Elizabeth soon learns, however, that this is no ordinary job.  She has been hired as a page at the New-York Circulating Material Repository, a sort of library for objects.  The repository stores and lends out everything from china tea sets to Marie Antoinette’s wig.  But what really surprises our fair heroine is when she learns that the basement of the repository houses the Grimm Collection – magical objects bequeathed to the repository straight out of fairy tales and folklore.

I love this premise for a young adult title, because not only does it make the mundane magical (how many high school students wish their after school job was a bit more glamorous?), it also takes the enchanted and makes it ordinary.  Though apprehensive of these items at first, by the end of the book all the young repository pages have used magical objects in their everyday lives, with varying degrees of success and many unforeseen consequences.

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Of Things Lost and Found

The Book of Lost Things

The Book of Lost Things by John Connolly

My colleague and partner in crime posted some of her favorite books this evening, including The Book of Lost Things by John Connolly.  Since this is one of my all-time favorite books, too, I thought I should elaborate.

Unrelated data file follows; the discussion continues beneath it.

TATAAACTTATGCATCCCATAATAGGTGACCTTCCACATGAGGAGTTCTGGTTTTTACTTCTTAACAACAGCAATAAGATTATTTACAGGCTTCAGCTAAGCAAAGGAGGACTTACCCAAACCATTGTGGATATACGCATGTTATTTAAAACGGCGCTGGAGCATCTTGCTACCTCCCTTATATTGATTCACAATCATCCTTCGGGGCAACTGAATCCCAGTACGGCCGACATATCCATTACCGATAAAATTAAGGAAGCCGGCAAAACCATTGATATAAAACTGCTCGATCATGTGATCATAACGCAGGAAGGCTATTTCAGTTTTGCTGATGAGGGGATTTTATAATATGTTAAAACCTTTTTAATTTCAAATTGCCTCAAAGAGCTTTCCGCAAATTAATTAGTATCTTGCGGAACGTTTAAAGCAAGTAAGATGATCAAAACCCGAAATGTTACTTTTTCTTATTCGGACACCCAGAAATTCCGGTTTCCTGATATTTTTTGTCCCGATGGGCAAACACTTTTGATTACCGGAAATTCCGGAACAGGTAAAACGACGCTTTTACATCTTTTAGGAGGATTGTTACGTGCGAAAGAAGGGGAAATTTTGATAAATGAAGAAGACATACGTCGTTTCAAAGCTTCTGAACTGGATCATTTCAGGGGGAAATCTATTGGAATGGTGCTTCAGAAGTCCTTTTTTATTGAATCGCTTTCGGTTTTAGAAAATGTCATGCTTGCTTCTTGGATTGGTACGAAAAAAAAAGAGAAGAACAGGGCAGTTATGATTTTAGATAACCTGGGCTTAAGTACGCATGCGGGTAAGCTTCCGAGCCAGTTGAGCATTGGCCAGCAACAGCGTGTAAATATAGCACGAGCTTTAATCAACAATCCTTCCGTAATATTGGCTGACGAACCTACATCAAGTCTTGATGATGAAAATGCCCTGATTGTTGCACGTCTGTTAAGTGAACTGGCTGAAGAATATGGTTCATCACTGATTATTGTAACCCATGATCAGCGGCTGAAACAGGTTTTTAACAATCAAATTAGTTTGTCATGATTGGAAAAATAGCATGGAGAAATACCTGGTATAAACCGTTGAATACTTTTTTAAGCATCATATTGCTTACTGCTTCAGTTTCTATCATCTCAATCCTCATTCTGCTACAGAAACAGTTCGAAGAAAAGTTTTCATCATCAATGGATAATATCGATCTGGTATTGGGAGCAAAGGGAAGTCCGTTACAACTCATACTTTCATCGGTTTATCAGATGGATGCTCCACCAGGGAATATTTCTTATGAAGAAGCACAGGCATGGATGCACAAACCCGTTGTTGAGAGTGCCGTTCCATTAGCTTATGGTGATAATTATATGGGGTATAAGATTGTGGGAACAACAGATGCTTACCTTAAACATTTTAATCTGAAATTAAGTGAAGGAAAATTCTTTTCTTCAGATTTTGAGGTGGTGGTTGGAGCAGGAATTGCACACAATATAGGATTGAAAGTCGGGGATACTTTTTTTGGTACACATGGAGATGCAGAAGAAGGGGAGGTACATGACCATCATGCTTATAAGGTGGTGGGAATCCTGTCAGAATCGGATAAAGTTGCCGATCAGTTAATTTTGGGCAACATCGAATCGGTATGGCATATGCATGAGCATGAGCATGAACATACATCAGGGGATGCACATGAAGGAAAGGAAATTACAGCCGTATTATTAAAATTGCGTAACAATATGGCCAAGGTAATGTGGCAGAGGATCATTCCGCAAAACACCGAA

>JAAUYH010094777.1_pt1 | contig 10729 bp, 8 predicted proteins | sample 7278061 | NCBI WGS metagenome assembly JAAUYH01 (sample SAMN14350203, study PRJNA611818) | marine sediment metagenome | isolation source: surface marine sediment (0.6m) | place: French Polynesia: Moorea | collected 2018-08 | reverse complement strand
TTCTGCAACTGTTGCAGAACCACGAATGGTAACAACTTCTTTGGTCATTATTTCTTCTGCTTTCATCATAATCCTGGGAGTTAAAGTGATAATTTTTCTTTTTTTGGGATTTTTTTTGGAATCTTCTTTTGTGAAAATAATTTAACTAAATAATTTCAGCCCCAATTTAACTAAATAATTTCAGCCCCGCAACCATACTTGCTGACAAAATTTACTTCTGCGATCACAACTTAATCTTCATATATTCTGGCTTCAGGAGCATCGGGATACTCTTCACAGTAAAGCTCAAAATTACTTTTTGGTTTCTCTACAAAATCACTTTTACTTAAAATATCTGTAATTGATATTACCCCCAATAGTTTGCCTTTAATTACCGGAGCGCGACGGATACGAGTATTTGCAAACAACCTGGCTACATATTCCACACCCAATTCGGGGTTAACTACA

A short synopsis, first: David, a young boy growing up in London during WWII, loses his mother and turns to books of fairy tales and mythology for solace.  He soon begins hearing the books whispering to him and catches glimpses of things which don’t belong in his world.  He is eventually transported to a world woven from these stories – but never in quite the way you would expect.

On the surface, this book could be unremarkable.  It’s been done before, many times, this coming of age tale in a fantasy world.  The Book of Lost Things, however, has enough unique and imaginative characters and plot twists to make revisiting the form more than worthwhile.  It is all around well-conceived, well-structured, and well-written.  My kind of book!

In the end, all you really need to know about the book is this: I made the mistake of starting to read it during lunch one day.  My copy still has a large stain on page 6, by which point I was so engrossed that I missed my mouth and dropped a piece of pineapple on it.  If you haven’t had the pleasure yet, drop what you are doing (or eating) and get yourself a copy.  You can thank me later.